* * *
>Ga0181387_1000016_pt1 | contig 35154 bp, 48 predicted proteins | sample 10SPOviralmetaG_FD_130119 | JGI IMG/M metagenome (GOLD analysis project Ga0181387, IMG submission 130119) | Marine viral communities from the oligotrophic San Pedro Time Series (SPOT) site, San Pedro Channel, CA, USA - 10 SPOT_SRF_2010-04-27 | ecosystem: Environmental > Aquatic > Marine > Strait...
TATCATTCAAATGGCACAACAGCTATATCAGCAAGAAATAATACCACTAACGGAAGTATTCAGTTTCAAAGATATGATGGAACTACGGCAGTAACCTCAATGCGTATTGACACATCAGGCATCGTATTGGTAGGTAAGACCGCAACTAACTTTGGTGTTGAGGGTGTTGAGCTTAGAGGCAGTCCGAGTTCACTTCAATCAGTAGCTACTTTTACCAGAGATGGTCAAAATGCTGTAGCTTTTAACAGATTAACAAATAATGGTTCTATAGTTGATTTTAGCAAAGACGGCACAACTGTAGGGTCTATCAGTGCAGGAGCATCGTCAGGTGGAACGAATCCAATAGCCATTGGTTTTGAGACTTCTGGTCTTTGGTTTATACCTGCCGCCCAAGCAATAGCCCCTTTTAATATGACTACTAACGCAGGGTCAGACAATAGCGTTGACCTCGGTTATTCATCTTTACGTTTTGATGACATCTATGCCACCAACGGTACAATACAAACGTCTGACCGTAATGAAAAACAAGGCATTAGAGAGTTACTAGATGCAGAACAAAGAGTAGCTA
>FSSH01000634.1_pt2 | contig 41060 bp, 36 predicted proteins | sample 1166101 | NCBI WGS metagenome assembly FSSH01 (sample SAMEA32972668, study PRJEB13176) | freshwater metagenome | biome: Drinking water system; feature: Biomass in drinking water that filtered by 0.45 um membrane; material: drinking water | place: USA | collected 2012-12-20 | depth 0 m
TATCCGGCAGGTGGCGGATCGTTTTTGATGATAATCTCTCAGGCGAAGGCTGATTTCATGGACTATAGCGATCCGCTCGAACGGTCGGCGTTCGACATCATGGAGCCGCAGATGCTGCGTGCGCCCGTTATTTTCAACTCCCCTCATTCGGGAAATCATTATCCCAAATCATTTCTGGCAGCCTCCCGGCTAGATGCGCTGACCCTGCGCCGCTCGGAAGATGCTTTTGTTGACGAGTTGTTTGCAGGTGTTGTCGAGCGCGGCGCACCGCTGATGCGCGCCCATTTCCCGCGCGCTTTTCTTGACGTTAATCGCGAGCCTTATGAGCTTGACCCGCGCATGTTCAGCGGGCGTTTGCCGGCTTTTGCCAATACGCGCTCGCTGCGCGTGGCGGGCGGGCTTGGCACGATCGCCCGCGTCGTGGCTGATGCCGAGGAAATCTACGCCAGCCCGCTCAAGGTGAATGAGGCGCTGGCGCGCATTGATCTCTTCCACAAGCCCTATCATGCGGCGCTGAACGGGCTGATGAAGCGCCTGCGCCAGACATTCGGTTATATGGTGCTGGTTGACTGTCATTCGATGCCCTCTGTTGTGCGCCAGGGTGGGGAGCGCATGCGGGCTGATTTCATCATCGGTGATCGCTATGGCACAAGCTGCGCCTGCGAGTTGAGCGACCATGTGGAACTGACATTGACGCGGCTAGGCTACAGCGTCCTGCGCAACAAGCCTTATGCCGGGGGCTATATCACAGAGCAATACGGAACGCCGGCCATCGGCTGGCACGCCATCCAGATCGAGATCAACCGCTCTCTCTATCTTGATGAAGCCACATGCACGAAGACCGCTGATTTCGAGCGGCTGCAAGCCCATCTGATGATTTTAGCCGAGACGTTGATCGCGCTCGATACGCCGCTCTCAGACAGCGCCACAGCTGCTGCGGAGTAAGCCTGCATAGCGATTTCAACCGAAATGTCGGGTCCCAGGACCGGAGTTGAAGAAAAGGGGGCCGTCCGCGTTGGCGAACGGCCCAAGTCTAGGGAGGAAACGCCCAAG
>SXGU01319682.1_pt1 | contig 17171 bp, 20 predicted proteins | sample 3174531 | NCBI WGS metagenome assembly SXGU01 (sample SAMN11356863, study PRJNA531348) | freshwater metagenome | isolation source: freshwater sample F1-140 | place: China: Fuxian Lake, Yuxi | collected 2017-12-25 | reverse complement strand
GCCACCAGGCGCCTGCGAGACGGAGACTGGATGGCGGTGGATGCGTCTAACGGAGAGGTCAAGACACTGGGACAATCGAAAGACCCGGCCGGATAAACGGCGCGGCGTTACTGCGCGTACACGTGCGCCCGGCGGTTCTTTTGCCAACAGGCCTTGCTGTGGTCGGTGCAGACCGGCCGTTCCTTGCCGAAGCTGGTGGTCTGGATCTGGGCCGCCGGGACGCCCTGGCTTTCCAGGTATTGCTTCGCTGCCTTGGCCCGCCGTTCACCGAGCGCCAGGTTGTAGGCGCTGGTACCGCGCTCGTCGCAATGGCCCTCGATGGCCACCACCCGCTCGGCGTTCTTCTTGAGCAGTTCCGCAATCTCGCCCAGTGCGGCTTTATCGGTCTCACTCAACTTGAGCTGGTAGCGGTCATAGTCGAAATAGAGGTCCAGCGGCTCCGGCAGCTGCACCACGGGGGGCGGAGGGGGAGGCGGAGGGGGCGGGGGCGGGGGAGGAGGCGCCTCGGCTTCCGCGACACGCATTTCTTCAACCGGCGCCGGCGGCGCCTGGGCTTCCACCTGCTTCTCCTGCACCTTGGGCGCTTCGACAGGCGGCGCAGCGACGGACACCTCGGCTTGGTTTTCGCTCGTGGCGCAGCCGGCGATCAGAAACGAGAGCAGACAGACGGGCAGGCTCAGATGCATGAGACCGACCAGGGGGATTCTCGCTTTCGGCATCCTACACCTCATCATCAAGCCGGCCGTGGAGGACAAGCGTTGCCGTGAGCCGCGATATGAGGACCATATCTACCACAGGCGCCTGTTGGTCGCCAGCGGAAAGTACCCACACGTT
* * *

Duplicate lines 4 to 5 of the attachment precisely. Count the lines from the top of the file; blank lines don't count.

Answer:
TATCCGGCAGGTGGCGGATCGTTTTTGATGATAATCTCTCAGGCGAAGGCTGATTTCATGGACTATAGCGATCCGCTCGAACGGTCGGCGTTCGACATCATGGAGCCGCAGATGCTGCGTGCGCCCGTTATTTTCAACTCCCCTCATTCGGGAAATCATTATCCCAAATCATTTCTGGCAGCCTCCCGGCTAGATGCGCTGACCCTGCGCCGCTCGGAAGATGCTTTTGTTGACGAGTTGTTTGCAGGTGTTGTCGAGCGCGGCGCACCGCTGATGCGCGCCCATTTCCCGCGCGCTTTTCTTGACGTTAATCGCGAGCCTTATGAGCTTGACCCGCGCATGTTCAGCGGGCGTTTGCCGGCTTTTGCCAATACGCGCTCGCTGCGCGTGGCGGGCGGGCTTGGCACGATCGCCCGCGTCGTGGCTGATGCCGAGGAAATCTACGCCAGCCCGCTCAAGGTGAATGAGGCGCTGGCGCGCATTGATCTCTTCCACAAGCCCTATCATGCGGCGCTGAACGGGCTGATGAAGCGCCTGCGCCAGACATTCGGTTATATGGTGCTGGTTGACTGTCATTCGATGCCCTCTGTTGTGCGCCAGGGTGGGGAGCGCATGCGGGCTGATTTCATCATCGGTGATCGCTATGGCACAAGCTGCGCCTGCGAGTTGAGCGACCATGTGGAACTGACATTGACGCGGCTAGGCTACAGCGTCCTGCGCAACAAGCCTTATGCCGGGGGCTATATCACAGAGCAATACGGAACGCCGGCCATCGGCTGGCACGCCATCCAGATCGAGATCAACCGCTCTCTCTATCTTGATGAAGCCACATGCACGAAGACCGCTGATTTCGAGCGGCTGCAAGCCCATCTGATGATTTTAGCCGAGACGTTGATCGCGCTCGATACGCCGCTCTCAGACAGCGCCACAGCTGCTGCGGAGTAAGCCTGCATAGCGATTTCAACCGAAATGTCGGGTCCCAGGACCGGAGTTGAAGAAAAGGGGGCCGTCCGCGTTGGCGAACGGCCCAAGTCTAGGGAGGAAACGCCCAAG
>SXGU01319682.1_pt1 | contig 17171 bp, 20 predicted proteins | sample 3174531 | NCBI WGS metagenome assembly SXGU01 (sample SAMN11356863, study PRJNA531348) | freshwater metagenome | isolation source: freshwater sample F1-140 | place: China: Fuxian Lake, Yuxi | collected 2017-12-25 | reverse complement strand